Has Sculthorpe misappropriated indigenous melodies?

Document Type

Journal Article




Faculty of Education and Arts


Western Australian Academy of Performing Arts (WAAPA) / Music Research Group




This is an Accepted Manuscript of an article published by Taylor & Francis in Musicology Australia on 30 May 2013 as: Paget, J. R. (2013). Has Sculthorpe misappropriated indigenous melodies?. Musicology Australia, 35(1), 86-111. Available online here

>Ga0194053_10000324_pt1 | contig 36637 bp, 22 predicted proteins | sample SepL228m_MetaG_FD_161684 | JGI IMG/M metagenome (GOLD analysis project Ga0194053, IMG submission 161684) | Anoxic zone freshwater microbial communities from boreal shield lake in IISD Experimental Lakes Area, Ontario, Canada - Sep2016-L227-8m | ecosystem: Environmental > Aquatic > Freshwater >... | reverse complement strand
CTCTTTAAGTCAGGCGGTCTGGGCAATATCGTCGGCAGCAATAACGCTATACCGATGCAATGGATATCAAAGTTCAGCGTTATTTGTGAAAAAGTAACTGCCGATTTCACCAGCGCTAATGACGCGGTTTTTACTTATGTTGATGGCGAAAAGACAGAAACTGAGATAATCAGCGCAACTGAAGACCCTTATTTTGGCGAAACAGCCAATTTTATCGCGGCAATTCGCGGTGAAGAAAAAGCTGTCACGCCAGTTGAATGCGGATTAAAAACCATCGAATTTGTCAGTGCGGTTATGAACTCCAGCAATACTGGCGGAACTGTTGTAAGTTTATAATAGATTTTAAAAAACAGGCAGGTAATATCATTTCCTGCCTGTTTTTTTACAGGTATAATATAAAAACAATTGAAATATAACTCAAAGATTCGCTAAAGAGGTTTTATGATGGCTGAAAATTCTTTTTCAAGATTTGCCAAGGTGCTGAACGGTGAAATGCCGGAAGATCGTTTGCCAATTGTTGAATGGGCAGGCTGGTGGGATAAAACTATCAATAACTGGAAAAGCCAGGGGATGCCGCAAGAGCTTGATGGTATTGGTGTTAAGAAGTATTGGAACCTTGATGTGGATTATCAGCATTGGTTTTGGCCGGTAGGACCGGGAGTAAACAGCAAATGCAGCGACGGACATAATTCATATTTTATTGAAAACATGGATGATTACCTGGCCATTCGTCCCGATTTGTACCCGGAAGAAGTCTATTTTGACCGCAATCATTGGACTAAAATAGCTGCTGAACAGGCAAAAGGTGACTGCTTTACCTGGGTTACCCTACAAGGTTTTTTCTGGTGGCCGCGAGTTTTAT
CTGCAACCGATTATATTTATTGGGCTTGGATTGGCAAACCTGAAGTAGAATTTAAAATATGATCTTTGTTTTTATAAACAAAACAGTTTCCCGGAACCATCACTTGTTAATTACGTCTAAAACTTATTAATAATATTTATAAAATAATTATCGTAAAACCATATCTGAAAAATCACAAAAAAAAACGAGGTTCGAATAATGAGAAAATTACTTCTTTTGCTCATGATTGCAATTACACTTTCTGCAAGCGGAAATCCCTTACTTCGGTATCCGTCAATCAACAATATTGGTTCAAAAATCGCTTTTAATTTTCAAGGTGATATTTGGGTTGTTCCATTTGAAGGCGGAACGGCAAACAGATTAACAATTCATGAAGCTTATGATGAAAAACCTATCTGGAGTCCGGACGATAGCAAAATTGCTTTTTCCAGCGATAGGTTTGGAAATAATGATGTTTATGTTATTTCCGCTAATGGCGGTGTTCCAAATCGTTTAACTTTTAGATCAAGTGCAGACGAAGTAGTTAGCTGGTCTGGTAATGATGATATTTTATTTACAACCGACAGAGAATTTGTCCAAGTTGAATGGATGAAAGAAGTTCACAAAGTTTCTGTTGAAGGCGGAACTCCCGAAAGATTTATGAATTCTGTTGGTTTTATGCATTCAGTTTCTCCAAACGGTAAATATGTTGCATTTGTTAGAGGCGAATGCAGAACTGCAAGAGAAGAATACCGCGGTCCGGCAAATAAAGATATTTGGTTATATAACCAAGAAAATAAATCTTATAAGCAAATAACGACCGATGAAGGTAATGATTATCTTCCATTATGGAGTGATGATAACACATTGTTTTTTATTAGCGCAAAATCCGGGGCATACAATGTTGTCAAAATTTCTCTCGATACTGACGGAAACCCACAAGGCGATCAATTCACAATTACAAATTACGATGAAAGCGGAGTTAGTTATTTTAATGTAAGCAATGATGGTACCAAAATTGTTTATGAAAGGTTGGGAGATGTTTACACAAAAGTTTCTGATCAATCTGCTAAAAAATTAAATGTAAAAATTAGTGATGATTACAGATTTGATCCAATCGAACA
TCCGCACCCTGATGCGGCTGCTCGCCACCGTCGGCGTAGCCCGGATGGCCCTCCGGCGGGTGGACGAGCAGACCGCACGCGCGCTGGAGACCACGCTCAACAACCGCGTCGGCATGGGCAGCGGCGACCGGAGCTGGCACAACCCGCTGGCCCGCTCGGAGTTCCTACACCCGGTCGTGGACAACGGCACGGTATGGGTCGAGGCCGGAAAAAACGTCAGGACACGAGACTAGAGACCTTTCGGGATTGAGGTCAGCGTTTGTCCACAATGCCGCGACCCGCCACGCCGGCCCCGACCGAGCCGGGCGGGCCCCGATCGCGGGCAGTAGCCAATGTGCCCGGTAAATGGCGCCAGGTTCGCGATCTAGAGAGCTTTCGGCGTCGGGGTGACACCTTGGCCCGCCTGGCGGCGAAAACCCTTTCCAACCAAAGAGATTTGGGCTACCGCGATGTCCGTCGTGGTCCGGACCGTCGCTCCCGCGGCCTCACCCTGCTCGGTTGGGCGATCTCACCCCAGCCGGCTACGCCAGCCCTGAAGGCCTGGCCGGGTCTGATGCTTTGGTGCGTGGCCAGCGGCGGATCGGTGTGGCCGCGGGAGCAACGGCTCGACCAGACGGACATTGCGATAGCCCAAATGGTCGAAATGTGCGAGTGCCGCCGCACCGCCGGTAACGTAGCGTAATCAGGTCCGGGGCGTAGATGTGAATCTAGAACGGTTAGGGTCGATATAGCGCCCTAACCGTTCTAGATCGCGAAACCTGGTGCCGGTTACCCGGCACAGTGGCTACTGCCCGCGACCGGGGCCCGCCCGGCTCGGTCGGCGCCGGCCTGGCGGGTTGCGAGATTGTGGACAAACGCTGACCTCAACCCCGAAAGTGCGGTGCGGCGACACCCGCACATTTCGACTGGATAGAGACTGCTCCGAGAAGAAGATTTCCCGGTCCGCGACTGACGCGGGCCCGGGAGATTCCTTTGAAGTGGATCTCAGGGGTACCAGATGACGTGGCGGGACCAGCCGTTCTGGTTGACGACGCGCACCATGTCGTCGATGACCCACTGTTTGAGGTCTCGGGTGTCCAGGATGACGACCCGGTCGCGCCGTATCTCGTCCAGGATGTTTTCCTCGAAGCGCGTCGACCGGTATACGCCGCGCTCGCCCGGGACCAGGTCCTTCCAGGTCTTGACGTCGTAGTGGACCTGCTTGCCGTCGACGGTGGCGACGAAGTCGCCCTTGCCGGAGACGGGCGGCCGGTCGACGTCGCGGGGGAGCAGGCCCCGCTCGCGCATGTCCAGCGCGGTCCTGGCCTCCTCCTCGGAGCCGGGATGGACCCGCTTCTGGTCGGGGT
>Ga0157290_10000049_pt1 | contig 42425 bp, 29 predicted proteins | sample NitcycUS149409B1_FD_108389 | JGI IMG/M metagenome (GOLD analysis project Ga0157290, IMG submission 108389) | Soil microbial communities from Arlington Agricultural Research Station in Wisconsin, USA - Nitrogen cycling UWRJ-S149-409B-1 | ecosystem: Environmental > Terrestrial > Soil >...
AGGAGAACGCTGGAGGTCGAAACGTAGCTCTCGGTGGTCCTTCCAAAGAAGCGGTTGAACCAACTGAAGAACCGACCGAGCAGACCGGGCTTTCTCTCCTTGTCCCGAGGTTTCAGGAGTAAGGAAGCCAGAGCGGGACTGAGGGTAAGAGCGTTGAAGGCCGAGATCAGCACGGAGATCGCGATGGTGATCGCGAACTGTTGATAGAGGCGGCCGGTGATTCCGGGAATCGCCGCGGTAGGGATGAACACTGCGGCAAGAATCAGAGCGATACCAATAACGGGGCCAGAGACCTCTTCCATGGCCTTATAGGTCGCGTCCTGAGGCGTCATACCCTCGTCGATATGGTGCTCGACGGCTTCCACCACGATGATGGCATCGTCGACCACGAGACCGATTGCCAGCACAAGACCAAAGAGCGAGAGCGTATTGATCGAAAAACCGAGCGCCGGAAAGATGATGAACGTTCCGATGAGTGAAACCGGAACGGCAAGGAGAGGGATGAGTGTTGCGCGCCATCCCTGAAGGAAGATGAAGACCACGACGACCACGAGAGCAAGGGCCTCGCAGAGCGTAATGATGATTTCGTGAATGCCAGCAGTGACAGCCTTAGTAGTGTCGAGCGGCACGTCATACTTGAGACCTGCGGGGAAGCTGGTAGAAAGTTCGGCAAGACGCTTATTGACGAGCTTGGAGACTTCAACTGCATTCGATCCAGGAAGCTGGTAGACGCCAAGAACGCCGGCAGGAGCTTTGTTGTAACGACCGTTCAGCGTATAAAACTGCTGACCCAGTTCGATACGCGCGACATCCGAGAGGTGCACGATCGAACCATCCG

The celebrated Australian composer Peter Sculthorpe has sometimes been criticized for his adaptations of Aboriginal and Torres Strait Island melodies. But what are the underlying political issues, and what are the ethics of such cross-cultural borrowings? The 1980s marked changes in Sculthorpe's music: a new stylistic synthesis, the fascination with Kakadu National Park and the recycling of a small number of Indigenous melodies dubbed the Kakadu songlines. These melodies can be seen to conform to one of two pre-existing styles within Sculthorpe's works: one Japanese and one Balinese. Whereas Sculthorpe has carefully selected melodies that easily conform to these pre-existing styles, he has also shaped and moulded his idiom around the Kakadu songlines. Sculthorpe's careful attribution of the Kakadu songlines as Indigenous in origin suggests that he is subtly positioning himself in the cultural and political spectrum. Identification with Aboriginality has arguably benefited him in perpetuating his quintessentially Australian image. Nevertheless, Sculthorpe's persistent fascination with these melodies and his persistent identification with Aboriginal attitudes suggest that a sincere homage to Aboriginal culture is being made. Although Sculthorpe's methods may appear to be vestiges of a bygone era, he has consistently acknowledged his Indigenous sources and heralded Indigenous cultures in Australia and abroad.